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What is the relationship between string net theory and string / M-theory?

I've just learned from this one of Prof. Wen's answers that there exists a theory called string net theory. Since I've never heard about this before it picks my curiosity, so I`d like to ask some ...
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207 views

Particle mixing and indistinguishability

Neutral kaons have two flavor combinations: $\mathrm{d}\bar{\mathrm{s}}$ and $\mathrm{s}\bar{\mathrm{d}}$. They can also be weak eigenstates: $\mathrm{\frac{d\bar{s} \pm s\bar{d}}{\sqrt{2}}}$. But ...
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1answer
355 views

A comprehensive reference for RF linear accelerator's operation

I'm doing a research on RF linear accelerators (RF Linac), but while studying the material I encountered many problems. I cannot understand the basics of the RF linear accelerators in many ways, for ...
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4answers
2k views

How can/does calculus describe the movement of a particle?

I was talking to Roger Penrose about calculus in the appendix in his book Cycles Of Time and he said I'd need a good understanding of calculus if I wanted to read his book in great depth. He said I ...
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Two particles interacting by a inverse-square-law force, find their positions in function of time [duplicate]

Possible Duplicate: Two particles are interacting through gravitational forces. How to find their positions in function of time? Given the initial positions and velocities $r_1(0), r_2(0), v_1(...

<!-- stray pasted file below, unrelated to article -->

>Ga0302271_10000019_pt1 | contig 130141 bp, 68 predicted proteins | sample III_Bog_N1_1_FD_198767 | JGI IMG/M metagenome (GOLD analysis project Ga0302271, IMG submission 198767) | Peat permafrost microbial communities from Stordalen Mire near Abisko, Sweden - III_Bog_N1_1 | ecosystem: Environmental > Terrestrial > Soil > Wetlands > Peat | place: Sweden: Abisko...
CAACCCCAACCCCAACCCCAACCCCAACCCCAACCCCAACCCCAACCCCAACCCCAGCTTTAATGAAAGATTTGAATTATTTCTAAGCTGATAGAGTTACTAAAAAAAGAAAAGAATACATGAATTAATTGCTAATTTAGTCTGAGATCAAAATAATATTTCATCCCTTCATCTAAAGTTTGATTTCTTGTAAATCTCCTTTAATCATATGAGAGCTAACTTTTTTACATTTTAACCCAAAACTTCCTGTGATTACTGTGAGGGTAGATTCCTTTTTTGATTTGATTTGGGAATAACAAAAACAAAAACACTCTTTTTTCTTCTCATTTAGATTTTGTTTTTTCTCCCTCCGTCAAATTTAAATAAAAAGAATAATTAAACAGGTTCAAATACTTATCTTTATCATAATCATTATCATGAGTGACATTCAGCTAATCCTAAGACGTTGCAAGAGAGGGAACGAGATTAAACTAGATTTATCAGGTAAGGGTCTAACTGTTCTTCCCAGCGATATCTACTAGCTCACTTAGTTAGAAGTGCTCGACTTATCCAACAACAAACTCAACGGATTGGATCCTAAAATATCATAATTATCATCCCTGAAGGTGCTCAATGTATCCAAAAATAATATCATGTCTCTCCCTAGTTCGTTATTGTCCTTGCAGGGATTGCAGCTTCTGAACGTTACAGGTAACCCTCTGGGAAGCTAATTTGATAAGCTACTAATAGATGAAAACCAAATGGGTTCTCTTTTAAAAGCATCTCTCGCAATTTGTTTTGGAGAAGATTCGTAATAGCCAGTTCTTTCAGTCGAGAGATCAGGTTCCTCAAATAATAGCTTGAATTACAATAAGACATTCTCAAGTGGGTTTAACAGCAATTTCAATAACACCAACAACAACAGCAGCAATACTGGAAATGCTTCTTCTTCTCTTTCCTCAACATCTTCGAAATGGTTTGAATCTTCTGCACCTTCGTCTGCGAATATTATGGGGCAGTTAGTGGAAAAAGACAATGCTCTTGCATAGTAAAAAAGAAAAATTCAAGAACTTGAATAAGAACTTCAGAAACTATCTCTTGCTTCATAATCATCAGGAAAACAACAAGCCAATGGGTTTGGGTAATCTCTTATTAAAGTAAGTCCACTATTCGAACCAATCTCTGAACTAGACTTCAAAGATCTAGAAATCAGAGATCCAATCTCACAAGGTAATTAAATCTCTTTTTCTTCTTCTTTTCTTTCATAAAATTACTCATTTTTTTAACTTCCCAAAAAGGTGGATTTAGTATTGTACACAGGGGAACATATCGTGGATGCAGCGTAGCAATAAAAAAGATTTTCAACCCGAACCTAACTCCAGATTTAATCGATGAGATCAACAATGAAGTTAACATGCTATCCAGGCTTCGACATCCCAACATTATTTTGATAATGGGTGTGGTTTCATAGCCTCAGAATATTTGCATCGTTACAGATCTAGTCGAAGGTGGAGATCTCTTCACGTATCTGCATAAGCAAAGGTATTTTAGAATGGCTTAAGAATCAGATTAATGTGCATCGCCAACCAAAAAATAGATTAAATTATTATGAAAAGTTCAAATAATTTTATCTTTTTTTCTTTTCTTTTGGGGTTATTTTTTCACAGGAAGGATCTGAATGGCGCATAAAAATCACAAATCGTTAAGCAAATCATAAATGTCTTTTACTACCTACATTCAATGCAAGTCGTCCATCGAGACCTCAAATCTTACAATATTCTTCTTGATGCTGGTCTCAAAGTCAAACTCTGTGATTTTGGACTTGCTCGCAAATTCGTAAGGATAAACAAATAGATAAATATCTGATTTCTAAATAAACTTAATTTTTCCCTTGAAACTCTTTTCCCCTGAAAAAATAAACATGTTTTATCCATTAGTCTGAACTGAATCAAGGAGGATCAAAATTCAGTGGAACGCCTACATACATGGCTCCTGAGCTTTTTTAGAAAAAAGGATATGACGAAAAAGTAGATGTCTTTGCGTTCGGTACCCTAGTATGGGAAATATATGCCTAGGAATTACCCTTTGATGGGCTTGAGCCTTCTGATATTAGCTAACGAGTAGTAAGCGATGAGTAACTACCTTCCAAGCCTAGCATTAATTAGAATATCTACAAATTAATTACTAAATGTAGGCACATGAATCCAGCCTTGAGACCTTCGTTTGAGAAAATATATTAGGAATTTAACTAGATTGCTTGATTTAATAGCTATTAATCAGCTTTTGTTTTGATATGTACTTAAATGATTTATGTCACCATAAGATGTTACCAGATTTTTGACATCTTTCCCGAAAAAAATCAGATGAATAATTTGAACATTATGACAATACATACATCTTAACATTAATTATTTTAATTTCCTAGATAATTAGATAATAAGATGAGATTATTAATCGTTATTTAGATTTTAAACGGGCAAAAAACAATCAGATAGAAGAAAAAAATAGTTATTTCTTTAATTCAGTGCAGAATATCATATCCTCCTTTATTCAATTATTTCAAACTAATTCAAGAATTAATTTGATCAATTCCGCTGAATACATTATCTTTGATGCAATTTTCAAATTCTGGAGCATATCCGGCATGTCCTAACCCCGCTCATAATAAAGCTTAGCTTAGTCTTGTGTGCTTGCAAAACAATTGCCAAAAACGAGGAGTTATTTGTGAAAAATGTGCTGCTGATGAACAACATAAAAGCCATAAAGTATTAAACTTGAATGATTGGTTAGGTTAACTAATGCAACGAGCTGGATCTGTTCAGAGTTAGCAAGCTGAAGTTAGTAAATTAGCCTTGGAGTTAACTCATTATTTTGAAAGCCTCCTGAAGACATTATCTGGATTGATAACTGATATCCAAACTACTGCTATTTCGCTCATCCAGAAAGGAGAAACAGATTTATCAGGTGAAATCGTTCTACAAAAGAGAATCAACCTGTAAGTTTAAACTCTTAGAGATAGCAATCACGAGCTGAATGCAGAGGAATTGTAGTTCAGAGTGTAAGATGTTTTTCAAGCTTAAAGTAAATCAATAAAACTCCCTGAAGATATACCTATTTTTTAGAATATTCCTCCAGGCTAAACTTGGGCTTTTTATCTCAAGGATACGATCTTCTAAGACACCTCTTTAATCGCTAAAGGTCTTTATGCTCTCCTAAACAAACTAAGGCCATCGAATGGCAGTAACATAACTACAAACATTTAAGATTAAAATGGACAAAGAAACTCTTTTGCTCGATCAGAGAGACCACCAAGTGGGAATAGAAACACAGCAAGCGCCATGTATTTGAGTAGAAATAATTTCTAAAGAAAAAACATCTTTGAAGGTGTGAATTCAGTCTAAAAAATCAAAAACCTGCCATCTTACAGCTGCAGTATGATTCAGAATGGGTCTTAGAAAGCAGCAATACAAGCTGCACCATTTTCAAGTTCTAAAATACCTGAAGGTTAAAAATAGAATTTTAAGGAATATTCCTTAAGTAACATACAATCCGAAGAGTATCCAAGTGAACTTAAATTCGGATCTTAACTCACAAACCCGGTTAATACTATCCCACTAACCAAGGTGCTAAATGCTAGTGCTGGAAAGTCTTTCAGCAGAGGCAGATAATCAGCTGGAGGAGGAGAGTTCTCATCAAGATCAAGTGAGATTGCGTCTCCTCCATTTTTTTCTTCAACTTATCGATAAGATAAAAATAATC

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1answer
2k views

Decay of Cobalt-60 isotope

How does the Gamma decay of Cobalt-60 occur? Motivation: A research team led by D. Habs made contributions to our understanding of the gamma decay of Ca-40 and Zr-90: http://prl.aps.org/abstract/PRL/...
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602 views

Are right handed neutrinos actually antineutrinos and vice versa?

Is it experimentally ruled out that right-handed neutrinos are actually antineutrinos, and left-handed antineutrinos are neutrinos ?
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311 views

Cloud chamber video showing large particles - What are they?

Watching a video of a cloud chamber on wikipedia (http://en.wikipedia.org/wiki/File:Cloud_chamber.ogg), I cannot help noticing the large collisions that take place at 00:12 and 00:24. What are they?...
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Can the spin of a photon change during its “life”?

Or is the spin set in one of two possible states at its moment of creation and does not change for the rest of the duration of its "life"?
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209 views

Matter - Antimatter Reactory Practicality

With current technology, would the energy released by a matter-antimatter annihilation be more than the energy needed to created the antimatter in the first place? Would it be worth it? Just curious, ...